I suppose it's a "failure" in French eyes since those pesky East Europeans won't kowtow.

5 posted on 11/12/2003 7:15:28 PM PST by Shermy (France chose Saddam.)
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To: Timmy
Isn't it called Finlandization? It is named for Finland's adopting of Soviet positions for fear of their large neighbor.
6 posted on 11/12/2003 7:15:52 PM PST by Ingtar (Understanding is a three-edged sword : your side, my side, and the truth in between ." -- Kosh)
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To: Timmy

7 posted on 11/12/2003 7:16:28 PM PST by Reeses
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Comment #8 Removed by Moderator

To: Pikamax
Funny...there never was much discussion in previous French/ German unions. =D
9 posted on 11/12/2003 7:19:36 PM PST by Skwidd (Fire Controlman First Class Extraordinaire)
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To: Pikamax; snippy_about_it; Matthew Paul

The last German/france union cost the US a lot of blood. I guess the french miss the old days of cooperating with the Germans on shipping Jews to the East.

10 posted on 11/12/2003 7:23:11 PM PST by SAMWolf (F U CN RD THS U CNT SPL WRTH A DM!)
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To: Shermy
The project was "essential" and "the only historic gamble that we cannot lose".

Seeing as how the gamble to go up against the USA failed miserably and both countries have found themselves serving drinks at the cocktail party of international importance.

So, together they can allow their mutual socialism to take them down into glorious flames. Can't wait!

11 posted on 11/12/2003 7:23:46 PM PST by freedumb2003 (Peace through Strength)
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To: Pikamax
Immediate reactions:

1. The EU must really be in tatters if this is what they are resorting to.
2. Are the French really that stupid?
3. These two deserve each other.
4. This has a certain 'Jerry Springer' sickness about it. Like 'Victims who marry their rapists'.

12 posted on 11/12/2003 7:24:18 PM PST by Monti Cello
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To: Monti Cello
I am speechless.
13 posted on 11/12/2003 7:28:14 PM PST by MEG33
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To: Pikamax
France and Germany discuss union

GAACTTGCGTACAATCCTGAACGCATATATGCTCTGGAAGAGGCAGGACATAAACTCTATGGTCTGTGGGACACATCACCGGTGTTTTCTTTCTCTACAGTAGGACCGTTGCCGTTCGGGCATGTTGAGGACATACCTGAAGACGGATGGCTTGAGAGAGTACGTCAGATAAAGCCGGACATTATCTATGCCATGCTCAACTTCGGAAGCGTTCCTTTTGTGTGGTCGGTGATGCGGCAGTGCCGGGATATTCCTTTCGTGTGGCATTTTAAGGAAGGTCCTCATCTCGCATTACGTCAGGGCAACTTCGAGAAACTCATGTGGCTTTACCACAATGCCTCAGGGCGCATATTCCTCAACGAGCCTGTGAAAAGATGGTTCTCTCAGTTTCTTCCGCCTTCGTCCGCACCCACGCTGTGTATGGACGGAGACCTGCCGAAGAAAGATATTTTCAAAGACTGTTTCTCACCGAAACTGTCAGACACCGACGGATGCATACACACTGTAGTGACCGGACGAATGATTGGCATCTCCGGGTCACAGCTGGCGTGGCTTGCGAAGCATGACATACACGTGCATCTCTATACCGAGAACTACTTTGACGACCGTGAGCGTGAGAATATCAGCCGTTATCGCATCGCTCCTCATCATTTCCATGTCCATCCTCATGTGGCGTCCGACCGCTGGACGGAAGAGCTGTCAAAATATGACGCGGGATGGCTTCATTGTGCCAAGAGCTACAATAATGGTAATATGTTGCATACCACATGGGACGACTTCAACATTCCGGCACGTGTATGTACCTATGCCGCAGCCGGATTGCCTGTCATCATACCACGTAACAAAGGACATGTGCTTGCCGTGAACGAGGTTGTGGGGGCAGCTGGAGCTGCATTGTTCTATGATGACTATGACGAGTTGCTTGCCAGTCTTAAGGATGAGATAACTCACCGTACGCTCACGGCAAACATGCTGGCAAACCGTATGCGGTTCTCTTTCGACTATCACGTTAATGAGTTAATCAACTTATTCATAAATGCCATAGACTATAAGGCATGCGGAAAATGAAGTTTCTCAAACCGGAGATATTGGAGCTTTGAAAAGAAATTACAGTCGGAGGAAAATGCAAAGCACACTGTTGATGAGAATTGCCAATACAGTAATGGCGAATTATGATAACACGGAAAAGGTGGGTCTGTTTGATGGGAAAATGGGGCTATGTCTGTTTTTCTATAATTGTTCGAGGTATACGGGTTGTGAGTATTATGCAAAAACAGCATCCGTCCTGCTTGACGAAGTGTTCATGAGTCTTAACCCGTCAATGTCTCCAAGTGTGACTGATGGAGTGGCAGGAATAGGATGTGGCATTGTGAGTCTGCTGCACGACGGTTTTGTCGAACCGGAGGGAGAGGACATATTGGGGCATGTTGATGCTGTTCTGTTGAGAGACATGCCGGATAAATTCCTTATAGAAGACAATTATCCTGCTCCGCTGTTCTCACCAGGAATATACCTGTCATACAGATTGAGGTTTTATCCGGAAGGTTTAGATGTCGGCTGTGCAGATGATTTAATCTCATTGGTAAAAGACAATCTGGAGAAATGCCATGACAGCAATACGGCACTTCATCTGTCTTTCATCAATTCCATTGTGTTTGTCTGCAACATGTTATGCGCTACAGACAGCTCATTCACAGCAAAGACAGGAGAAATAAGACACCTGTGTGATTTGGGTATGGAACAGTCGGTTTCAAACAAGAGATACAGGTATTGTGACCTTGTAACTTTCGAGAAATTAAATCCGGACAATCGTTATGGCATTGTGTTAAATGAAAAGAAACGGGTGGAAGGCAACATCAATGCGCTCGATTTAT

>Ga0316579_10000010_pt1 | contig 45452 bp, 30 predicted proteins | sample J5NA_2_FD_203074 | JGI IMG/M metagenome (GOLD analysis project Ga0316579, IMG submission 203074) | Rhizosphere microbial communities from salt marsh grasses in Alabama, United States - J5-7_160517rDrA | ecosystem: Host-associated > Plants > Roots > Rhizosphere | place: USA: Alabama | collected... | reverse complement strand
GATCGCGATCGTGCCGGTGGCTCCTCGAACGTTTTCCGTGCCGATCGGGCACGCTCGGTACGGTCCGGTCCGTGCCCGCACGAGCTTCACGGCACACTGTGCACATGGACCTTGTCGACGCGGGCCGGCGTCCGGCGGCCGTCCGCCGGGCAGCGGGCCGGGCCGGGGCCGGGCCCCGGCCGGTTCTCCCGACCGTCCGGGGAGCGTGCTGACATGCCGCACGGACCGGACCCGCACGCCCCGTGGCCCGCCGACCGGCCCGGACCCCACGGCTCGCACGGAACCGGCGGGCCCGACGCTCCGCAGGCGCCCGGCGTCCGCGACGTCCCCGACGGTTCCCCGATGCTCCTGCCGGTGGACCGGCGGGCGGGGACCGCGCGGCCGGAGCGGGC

Now,......exactly where are they planning to build their new 'concentration camps'.....what types of 'gas'...?

/sarcsam

14 posted on 11/12/2003 7:28:31 PM PST by maestro
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To: Pikamax
The Feckless French strike again. Since Napoleons day the French have been a net liability. Nothing changes except Germany, after attacking France and being defeated ultimately in both cases by an Anglo-American force, now succeeds by the simple expedient of allowing the French to role over. Perfect. Now the French can drag themselves and the Germans into the cesspit.
15 posted on 11/12/2003 7:29:37 PM PST by Adrastus
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To: Timmy
The French obviously suffer from Stockholm Syndrome.

So do the Germans. They've been conquered twice by the French, and only returned the favor once.

16 posted on 11/12/2003 7:34:51 PM PST by NovemberCharlie
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To: Pikamax
LOL, the french think the germans are going to bale them out of their financial disaster, and the germans think the french are going to be their financial savior. Instead, the combined unemployment and stiff social costs are going to drag both of them deeper into the cesspool.
17 posted on 11/12/2003 7:37:07 PM PST by McGavin999
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To: Pikamax
Why exactly did we go over there and rescue these p*tz-heads twice anyway?
18 posted on 11/12/2003 7:37:25 PM PST by Antoninus (In hoc signo, vinces )
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To: Pikamax
France and Germany are publicly discussing the possibility of a "Franco-German union"

*** ***** ******

Hitler wins! Why did we even bother?
19 posted on 11/12/2003 7:38:49 PM PST by longtermmemmory
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To: NovemberCharlie
The French obviously suffer from Stockholm Syndrome.

So do the Germans. They've been conquered twice by the French, and only returned the favor once.

Remember,....it was both,...the French and the Germans that 'produced',....Stalin and Hitler,.......Ah,...watching 'NATZO'.

:-(

20 posted on 11/12/2003 7:39:39 PM PST by maestro